Last mile distribution in humanitarian relief

Burcu Balcik, Benita M. Beamon, Karen Smilowitz

Research output: Contribution to journalArticlepeer-review

344 Scopus citations


Last mile distribution is the final stage of a humanitarian relief chain; it refers to delivery of relief supplies from local distribution centers (LDCs) to beneficiaries affected by disasters. In this study, we consider a vehicle-based last mile distribution system, in which an LDC stores and distributes emergency relief supplies to a number of demand locations. The main decisions are allocating the relief supplies at the LDCs among the demand locations and determining the delivery schedules/routes for each vehicle throughout the planning horizon. We propose a mixed integer programming model that determines delivery schedules for vehicles and equitably allocates resources, based on supply, vehicle capacity, and delivery time restrictions, with the objectives of minimizing transportation costs and maximizing benefits to aid recipients. We show how the proposed model optimizes resource allocation and routing decisions and discuss the tradeoffs between these decisions on a number of test problems. Finally, we identify opportunities for the use of intelligent transportation systems in last mile distribution.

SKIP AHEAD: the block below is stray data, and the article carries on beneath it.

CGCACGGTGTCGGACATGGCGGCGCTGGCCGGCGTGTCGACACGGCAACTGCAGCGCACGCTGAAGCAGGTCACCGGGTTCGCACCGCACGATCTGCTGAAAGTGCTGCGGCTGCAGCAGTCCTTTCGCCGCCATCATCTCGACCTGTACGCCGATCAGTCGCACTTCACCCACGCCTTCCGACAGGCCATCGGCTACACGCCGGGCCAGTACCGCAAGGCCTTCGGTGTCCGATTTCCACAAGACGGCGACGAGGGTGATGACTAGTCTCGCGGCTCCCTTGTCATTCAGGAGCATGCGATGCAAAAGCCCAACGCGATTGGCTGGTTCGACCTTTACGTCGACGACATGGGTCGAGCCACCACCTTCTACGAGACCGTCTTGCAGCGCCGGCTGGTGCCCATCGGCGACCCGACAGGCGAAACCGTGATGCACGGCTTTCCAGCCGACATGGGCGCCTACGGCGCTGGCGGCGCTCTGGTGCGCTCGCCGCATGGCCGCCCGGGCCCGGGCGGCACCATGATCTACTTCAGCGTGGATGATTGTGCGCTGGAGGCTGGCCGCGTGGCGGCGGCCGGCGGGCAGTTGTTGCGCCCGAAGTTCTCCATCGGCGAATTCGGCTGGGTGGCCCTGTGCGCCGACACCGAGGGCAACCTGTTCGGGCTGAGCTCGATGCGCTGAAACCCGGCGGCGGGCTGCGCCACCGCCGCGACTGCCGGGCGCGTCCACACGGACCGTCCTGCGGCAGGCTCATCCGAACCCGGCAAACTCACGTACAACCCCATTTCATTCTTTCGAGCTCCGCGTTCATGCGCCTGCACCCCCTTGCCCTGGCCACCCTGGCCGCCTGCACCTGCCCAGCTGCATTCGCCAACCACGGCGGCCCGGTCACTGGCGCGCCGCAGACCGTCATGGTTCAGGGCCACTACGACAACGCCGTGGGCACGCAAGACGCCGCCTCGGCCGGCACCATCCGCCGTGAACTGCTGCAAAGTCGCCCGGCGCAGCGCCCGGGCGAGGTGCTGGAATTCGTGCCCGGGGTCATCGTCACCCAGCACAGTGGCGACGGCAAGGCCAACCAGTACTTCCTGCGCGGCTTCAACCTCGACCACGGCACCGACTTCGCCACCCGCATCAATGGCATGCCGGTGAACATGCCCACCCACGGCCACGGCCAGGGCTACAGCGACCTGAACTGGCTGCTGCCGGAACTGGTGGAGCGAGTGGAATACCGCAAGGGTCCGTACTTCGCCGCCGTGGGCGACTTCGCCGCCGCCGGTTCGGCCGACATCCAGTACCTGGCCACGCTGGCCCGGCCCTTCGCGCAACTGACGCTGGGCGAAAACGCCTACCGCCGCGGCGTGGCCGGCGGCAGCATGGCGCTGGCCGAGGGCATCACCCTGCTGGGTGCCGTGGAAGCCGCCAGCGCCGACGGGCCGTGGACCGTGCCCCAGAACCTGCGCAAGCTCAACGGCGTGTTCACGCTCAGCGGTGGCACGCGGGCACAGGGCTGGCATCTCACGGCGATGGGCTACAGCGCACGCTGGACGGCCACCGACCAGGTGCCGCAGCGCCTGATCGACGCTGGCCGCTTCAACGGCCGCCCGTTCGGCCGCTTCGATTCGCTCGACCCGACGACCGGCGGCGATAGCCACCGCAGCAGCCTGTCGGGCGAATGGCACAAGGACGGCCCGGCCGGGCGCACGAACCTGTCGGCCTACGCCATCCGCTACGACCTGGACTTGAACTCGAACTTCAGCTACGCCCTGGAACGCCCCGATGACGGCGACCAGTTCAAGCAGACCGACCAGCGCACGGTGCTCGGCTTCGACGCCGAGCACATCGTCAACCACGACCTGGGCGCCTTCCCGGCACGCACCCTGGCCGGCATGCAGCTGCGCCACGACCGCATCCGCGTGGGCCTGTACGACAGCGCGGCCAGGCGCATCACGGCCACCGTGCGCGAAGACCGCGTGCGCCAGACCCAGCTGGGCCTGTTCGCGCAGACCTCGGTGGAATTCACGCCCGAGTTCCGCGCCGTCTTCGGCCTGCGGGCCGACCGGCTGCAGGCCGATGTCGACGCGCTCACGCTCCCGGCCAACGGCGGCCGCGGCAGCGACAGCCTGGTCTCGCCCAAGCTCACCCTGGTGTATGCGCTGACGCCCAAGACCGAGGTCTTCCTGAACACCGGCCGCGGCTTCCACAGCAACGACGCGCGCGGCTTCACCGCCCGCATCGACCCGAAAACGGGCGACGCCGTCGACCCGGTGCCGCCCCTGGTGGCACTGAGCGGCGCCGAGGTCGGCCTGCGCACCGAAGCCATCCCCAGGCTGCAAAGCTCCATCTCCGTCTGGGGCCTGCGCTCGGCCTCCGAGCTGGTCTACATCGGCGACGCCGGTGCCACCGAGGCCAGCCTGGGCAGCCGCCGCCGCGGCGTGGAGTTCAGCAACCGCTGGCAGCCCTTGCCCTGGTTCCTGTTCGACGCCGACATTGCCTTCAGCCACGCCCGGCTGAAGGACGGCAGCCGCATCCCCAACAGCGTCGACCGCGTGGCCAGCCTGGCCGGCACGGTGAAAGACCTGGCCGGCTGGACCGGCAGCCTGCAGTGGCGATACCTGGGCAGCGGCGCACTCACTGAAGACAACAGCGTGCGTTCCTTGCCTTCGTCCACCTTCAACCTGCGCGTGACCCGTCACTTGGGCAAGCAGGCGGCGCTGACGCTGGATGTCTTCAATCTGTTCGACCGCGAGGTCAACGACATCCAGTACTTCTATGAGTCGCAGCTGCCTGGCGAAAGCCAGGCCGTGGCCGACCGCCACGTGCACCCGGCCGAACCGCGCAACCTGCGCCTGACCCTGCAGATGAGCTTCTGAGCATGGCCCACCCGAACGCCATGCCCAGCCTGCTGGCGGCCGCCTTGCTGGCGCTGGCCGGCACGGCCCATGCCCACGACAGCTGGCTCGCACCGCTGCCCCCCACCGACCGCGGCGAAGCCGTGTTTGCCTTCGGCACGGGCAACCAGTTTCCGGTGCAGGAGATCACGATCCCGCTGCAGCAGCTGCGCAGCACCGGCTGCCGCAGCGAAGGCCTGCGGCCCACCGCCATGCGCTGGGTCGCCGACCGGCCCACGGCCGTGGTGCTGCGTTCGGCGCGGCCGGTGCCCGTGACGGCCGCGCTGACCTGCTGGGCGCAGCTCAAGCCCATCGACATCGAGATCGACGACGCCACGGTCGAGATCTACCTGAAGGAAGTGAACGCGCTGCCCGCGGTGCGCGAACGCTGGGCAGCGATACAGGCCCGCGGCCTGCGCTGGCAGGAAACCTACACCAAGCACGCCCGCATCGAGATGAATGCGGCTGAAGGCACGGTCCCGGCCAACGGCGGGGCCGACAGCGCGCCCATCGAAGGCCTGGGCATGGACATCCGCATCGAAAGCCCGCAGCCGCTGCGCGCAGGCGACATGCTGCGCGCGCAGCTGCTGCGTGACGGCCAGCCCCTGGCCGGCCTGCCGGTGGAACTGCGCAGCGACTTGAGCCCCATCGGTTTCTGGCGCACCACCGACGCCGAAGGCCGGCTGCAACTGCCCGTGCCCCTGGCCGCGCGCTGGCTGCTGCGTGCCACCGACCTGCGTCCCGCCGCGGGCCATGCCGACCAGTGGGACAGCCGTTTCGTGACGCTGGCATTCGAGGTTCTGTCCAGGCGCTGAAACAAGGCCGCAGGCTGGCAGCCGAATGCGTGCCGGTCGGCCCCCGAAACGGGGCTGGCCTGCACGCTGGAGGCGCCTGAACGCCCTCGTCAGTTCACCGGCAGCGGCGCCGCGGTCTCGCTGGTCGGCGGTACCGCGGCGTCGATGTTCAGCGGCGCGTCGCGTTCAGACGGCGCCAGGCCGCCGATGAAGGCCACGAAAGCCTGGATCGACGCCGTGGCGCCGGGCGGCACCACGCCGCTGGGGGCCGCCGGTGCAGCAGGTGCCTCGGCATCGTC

Original languageEnglish (US)
Pages (from-to)51-63
Number of pages13
JournalJournal of Intelligent Transportation Systems: Technology, Planning, and Operations
Issue number2
StatePublished - Apr 2008


  • Humanitarian Relief Chains
  • Integrated Routing and Resource Allocation
  • Last Mile Distribution

ASJC Scopus subject areas

  • Software
  • Control and Systems Engineering
  • Information Systems
  • Automotive Engineering
  • Aerospace Engineering
  • Computer Science Applications
  • Applied Mathematics


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